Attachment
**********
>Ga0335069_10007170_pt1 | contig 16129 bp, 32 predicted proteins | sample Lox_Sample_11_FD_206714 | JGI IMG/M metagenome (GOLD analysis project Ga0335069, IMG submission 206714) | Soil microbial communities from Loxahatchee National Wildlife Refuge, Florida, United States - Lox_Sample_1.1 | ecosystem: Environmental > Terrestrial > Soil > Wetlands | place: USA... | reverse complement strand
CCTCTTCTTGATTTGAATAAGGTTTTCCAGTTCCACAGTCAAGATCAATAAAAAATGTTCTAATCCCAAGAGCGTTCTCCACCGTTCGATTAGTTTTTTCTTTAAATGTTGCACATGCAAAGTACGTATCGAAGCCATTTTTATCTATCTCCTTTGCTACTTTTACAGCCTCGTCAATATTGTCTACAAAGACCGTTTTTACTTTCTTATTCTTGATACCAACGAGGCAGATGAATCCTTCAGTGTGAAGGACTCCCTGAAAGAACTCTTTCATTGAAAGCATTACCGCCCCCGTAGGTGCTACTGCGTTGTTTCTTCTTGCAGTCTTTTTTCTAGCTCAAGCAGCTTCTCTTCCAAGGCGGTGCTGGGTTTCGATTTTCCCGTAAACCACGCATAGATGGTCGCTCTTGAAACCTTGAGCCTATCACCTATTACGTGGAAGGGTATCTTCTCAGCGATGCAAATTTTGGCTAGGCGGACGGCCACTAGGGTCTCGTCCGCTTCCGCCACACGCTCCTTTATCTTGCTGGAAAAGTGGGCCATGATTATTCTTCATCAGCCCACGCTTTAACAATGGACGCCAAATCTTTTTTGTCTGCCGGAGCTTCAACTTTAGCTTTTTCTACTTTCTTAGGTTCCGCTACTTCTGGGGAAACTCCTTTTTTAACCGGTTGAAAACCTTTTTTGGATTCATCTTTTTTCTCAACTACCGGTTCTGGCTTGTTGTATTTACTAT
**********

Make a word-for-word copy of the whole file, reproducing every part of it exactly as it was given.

>Ga0335069_10007170_pt1 | contig 16129 bp, 32 predicted proteins | sample Lox_Sample_11_FD_206714 | JGI IMG/M metagenome (GOLD analysis project Ga0335069, IMG submission 206714) | Soil microbial communities from Loxahatchee National Wildlife Refuge, Florida, United States - Lox_Sample_1.1 | ecosystem: Environmental > Terrestrial > Soil > Wetlands | place: USA... | reverse complement strand
CCTCTTCTTGATTTGAATAAGGTTTTCCAGTTCCACAGTCAAGATCAATAAAAAATGTTCTAATCCCAAGAGCGTTCTCCACCGTTCGATTAGTTTTTTCTTTAAATGTTGCACATGCAAAGTACGTATCGAAGCCATTTTTATCTATCTCCTTTGCTACTTTTACAGCCTCGTCAATATTGTCTACAAAGACCGTTTTTACTTTCTTATTCTTGATACCAACGAGGCAGATGAATCCTTCAGTGTGAAGGACTCCCTGAAAGAACTCTTTCATTGAAAGCATTACCGCCCCCGTAGGTGCTACTGCGTTGTTTCTTCTTGCAGTCTTTTTTCTAGCTCAAGCAGCTTCTCTTCCAAGGCGGTGCTGGGTTTCGATTTTCCCGTAAACCACGCATAGATGGTCGCTCTTGAAACCTTGAGCCTATCACCTATTACGTGGAAGGGTATCTTCTCAGCGATGCAAATTTTGGCTAGGCGGACGGCCACTAGGGTCTCGTCCGCTTCCGCCACACGCTCCTTTATCTTGCTGGAAAAGTGGGCCATGATTATTCTTCATCAGCCCACGCTTTAACAATGGACGCCAAATCTTTTTTGTCTGCCGGAGCTTCAACTTTAGCTTTTTCTACTTTCTTAGGTTCCGCTACTTCTGGGGAAACTCCTTTTTTAACCGGTTGAAAACCTTTTTTGGATTCATCTTTTTTCTCAACTACCGGTTCTGGCTTGTTGTATTTACTAT